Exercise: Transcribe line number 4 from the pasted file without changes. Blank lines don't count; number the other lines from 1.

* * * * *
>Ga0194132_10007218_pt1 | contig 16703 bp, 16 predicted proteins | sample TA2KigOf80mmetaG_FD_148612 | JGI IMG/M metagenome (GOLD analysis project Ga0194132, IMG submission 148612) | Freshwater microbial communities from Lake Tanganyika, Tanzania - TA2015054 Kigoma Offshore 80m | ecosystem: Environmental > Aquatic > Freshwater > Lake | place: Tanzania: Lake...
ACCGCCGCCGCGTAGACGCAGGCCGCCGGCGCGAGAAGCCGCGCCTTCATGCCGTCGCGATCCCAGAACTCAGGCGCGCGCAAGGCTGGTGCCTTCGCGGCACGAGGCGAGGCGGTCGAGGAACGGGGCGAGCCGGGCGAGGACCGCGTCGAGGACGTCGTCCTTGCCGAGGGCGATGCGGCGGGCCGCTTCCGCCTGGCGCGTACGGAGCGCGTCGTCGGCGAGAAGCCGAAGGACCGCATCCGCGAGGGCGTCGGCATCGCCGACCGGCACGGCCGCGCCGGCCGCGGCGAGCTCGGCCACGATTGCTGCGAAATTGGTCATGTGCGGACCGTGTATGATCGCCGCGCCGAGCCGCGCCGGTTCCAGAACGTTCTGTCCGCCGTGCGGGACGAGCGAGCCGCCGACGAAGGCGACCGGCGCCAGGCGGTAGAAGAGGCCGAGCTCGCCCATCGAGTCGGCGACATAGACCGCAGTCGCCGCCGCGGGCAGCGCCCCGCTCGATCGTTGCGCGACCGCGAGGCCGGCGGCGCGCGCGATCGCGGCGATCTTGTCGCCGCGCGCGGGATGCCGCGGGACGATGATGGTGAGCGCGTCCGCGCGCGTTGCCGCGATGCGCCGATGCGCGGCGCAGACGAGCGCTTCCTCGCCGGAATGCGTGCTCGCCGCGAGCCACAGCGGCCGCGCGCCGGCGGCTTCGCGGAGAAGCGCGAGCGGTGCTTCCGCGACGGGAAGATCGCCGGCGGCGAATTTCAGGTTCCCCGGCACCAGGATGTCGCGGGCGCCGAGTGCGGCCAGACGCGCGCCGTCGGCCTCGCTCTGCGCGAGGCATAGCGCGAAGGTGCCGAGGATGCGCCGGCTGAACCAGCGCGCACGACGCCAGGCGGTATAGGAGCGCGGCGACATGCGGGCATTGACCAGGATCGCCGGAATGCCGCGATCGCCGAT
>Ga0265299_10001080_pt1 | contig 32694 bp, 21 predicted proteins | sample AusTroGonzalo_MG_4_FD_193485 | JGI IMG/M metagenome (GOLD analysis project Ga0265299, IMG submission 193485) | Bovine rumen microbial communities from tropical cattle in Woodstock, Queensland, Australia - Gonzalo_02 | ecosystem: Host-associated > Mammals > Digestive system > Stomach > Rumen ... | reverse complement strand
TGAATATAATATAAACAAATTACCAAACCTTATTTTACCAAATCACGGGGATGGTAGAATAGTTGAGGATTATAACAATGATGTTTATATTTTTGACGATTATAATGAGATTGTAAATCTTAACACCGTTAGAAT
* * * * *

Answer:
TGAATATAATATAAACAAATTACCAAACCTTATTTTACCAAATCACGGGGATGGTAGAATAGTTGAGGATTATAACAATGATGTTTATATTTTTGACGATTATAATGAGATTGTAAATCTTAACACCGTTAGAAT